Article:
McCord advises that once a company grows beyond the 150-employee mark, it’s all the more crucial that leaders “be able to articulate on a pretty regular basis where we’re going, what we’re doing, what we’re not doing.” For employees, she says, this is when company culture and identity become less about being part of a single tribe of co-workers and, ideally, more about the customers they serve.
What happens at the tipping point
As companies grow, they add process and often start requiring more sign-offs for employees to get things done. McCord says it’s this type of bureaucracy that kills companies. Instead, she thinks leaders need to focus on sharing the business context—including analytics on what’s working and not—so that staff can find the right solutions themselves. Netflix, for example, abandoned its policy for allotting vacation days and tracking them, believing it was more efficient to entrust employees to behave responsibly. For expenses, entertainment, gifts, and travel, its policy was “act in Netflix’s best interest.”
W.L. Gore & Associates, the maker of Gore-Tex fabric, has an unconventional approach to managing the changing dynamics that come with growth. The privately held manufacturer, which has more than 10,000 employees, generally doesn’t allow the staff at any of its factories to exceed 150 people before building another, self-contained factory next to it. That’s because founder Bill Gore felt that when a unit of workers got big enough, “we decided” became “they decided,” as management writer Gary Hamel, who has studied the company, explains it.
Gore died in 1986, several years before Dunbar would publish his work on Dunbar’s number. But Gore understood that workers in a 150-person unit could all know one another, and share a commitment to group goals and values—and that any growth beyond that would change those dynamics.
“That feels like about the right number,” says John Foley, the co-founder and CEO of New York-based fitness startup Peloton, which now has about 375 employees. “It was great when there was 50 people and I was a big enough personality and influence and we sat all together. The core nucleus of the founding team could create the culture. Now as we’re adding more and more people, that doesn’t scale.”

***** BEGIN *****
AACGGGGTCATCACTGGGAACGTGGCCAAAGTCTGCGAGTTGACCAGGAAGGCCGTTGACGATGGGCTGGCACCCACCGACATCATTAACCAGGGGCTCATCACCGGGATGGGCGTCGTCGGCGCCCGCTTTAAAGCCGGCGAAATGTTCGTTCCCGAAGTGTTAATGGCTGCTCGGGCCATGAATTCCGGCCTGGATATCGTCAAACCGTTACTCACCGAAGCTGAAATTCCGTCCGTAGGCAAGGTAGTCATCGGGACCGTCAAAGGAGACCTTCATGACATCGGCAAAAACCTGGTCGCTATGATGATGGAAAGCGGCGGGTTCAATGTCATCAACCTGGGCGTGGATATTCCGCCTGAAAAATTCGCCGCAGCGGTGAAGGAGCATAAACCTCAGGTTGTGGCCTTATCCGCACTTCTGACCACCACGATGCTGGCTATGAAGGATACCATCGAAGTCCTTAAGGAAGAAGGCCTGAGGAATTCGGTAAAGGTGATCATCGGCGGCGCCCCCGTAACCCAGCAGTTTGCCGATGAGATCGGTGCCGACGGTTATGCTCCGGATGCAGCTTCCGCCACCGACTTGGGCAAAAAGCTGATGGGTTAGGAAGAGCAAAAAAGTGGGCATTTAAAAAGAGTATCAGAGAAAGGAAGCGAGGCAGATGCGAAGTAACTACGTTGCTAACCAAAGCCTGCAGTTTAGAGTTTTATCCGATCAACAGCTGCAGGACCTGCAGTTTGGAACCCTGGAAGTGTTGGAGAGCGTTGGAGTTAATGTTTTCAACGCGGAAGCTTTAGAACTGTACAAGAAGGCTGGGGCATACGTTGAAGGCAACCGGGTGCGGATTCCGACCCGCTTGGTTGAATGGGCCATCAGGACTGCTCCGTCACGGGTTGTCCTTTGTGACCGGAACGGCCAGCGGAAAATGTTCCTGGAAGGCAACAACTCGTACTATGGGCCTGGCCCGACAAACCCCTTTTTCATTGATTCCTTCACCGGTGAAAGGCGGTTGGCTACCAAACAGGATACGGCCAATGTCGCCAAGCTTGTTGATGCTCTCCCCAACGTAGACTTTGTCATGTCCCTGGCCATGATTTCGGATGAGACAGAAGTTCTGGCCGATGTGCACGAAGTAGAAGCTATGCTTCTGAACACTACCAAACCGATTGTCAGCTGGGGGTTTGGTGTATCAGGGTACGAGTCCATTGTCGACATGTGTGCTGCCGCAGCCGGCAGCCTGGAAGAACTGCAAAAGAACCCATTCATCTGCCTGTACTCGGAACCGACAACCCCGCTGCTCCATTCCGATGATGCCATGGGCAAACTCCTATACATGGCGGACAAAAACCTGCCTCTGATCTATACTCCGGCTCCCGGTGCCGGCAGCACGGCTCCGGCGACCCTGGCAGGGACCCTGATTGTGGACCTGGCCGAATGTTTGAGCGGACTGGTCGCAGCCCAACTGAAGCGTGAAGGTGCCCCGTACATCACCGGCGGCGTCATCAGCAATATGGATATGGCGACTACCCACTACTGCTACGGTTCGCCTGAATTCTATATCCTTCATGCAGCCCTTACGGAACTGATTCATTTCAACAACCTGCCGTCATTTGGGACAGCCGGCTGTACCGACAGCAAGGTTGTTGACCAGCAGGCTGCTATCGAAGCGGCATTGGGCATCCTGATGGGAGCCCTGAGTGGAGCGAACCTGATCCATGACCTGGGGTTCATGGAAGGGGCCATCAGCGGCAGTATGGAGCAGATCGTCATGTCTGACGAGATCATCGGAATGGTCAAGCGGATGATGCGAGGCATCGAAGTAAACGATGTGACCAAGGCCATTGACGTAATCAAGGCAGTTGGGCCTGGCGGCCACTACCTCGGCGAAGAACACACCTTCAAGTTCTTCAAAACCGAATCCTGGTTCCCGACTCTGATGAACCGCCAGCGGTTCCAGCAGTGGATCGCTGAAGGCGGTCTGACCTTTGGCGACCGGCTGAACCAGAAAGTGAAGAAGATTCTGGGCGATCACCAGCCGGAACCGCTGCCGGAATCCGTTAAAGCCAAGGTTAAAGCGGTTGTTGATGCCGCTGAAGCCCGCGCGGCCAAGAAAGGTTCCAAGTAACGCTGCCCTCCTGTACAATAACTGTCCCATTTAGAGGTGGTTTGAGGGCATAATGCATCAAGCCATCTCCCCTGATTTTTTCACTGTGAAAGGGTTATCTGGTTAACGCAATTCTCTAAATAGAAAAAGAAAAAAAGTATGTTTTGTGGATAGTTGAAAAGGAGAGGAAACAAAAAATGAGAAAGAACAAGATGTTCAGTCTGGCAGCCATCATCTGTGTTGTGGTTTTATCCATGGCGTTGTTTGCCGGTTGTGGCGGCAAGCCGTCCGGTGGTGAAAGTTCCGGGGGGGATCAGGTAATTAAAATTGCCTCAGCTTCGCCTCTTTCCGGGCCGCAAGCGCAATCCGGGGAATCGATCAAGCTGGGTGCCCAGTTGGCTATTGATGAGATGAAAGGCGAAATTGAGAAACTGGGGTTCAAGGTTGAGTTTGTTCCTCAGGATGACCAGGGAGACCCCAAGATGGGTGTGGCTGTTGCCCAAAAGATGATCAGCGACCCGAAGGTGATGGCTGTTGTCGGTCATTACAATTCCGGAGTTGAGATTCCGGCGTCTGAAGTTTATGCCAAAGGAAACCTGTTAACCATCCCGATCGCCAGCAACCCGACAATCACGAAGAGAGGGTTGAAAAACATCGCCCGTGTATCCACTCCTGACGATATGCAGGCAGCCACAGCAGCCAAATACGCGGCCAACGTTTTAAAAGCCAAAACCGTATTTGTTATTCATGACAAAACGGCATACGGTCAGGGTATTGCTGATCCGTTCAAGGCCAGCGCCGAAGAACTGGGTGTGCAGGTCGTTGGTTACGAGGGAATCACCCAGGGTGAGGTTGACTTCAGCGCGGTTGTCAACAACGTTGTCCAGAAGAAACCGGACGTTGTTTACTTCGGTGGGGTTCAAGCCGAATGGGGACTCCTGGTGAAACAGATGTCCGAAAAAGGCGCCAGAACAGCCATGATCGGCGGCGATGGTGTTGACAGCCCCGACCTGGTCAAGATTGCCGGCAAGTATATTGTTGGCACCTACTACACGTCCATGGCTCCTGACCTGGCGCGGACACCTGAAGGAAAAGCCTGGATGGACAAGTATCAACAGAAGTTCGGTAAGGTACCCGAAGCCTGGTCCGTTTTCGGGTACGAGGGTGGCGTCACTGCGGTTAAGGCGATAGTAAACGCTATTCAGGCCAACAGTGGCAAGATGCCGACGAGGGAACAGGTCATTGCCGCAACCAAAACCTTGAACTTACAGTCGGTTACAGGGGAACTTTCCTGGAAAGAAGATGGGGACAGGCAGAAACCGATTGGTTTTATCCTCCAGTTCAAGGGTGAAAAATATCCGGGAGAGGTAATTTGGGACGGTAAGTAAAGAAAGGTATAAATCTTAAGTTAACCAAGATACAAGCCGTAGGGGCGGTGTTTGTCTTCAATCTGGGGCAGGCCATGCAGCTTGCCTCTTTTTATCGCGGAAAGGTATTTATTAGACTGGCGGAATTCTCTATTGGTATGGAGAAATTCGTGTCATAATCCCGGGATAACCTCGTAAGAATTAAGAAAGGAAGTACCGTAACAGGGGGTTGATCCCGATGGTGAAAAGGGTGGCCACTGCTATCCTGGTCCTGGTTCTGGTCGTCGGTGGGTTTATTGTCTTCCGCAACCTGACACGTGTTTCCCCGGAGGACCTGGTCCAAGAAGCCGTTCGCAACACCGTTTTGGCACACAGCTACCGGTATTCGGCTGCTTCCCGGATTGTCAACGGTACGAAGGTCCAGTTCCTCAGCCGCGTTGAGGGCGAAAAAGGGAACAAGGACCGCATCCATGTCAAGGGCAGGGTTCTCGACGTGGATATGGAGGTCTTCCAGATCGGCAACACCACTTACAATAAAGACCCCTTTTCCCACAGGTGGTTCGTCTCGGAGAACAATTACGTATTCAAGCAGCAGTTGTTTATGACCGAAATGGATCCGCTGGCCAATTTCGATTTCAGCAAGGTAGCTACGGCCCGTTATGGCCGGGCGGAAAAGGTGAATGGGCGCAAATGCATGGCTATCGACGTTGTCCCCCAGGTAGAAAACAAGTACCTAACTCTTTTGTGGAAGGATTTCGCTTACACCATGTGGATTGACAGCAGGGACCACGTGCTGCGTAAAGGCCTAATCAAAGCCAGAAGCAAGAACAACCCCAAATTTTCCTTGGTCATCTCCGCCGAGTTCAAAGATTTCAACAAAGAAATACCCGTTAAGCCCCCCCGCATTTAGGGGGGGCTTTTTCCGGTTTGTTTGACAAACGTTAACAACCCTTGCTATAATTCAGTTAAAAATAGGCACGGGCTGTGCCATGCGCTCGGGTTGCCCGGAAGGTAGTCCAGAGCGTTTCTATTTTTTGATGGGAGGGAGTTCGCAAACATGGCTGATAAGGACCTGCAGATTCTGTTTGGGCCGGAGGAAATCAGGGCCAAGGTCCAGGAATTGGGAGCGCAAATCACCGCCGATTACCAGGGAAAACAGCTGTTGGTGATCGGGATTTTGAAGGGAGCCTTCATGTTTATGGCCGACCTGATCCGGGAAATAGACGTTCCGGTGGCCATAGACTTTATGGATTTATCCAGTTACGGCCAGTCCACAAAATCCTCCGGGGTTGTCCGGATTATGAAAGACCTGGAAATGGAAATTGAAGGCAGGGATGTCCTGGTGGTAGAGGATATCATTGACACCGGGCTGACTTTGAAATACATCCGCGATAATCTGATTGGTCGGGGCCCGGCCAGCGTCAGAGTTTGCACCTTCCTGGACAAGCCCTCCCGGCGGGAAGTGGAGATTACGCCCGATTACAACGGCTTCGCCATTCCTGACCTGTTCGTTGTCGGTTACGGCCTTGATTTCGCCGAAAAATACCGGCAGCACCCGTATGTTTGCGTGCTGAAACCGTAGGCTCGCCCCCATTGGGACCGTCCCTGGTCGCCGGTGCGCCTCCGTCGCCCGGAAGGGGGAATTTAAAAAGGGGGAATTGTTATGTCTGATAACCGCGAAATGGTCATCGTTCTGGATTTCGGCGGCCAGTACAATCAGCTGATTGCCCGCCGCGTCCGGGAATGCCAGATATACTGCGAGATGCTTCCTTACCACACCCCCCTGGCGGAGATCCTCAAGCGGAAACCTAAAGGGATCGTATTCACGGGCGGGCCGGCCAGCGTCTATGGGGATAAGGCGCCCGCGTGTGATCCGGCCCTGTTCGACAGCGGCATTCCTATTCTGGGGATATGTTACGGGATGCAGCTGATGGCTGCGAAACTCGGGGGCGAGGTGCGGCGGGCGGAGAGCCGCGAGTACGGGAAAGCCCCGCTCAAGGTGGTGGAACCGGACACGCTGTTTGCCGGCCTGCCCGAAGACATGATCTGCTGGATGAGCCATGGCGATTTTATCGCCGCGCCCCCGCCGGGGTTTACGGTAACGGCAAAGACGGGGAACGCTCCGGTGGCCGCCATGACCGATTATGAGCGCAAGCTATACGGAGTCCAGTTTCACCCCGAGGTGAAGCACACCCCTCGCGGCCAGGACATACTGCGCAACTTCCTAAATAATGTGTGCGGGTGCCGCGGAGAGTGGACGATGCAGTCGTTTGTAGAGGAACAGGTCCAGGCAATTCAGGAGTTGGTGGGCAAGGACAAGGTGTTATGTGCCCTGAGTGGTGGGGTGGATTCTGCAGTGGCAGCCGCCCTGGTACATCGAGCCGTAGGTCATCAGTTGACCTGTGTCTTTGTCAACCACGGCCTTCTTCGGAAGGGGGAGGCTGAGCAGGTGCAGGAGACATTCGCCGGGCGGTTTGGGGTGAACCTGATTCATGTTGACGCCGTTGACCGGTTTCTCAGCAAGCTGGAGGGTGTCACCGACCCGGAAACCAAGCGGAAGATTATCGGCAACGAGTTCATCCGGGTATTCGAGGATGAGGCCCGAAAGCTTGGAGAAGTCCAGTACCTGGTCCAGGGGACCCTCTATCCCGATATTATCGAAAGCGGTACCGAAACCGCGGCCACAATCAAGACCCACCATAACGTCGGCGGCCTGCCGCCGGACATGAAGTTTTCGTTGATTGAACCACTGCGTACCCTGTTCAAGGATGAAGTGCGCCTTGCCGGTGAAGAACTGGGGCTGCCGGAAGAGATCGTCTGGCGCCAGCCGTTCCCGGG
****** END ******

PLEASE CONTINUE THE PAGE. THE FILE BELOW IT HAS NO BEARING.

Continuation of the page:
Managing growth at Quartz
At Quartz, we streamlined our leadership structure earlier this year so a smaller number of people had clearer responsibility for different parts of the business. We created a 10-person operating committee of top managers to meet weekly to share information about the health of the company and decide matters affecting multiple parts of the organization. We spent time talking about our values and goals with staff, wrote down a company history to share with all new employees, and started scheduling more regular all-hands staff meetings to discuss the business. Our mission—to “be a guide to the new global economy”—helps define Quartz in terms of how we serve readers. Ultimately, this should be a bigger, more powerful influence on our culture than the sense of tribe we cultivated early on as a staff.
Quartz now has about 200 employees, scattered in locations around the world, and we plan to expand significantly beyond that in 2017. Our structure and communication undoubtedly could be improved. I myself find that it remains an ongoing challenge to add structure without crimping the creativity, speed, and individual empowerment responsible for our success to date.
McCord says such changes in culture as companies get bigger are often positive, even if they’re disorienting. She recounts a conversation with a Netflix engineer who was concerned about the company’s culture. “We do understand what is going on and things are different. Do you know why?” she recalls telling him. “Because we’re successful.”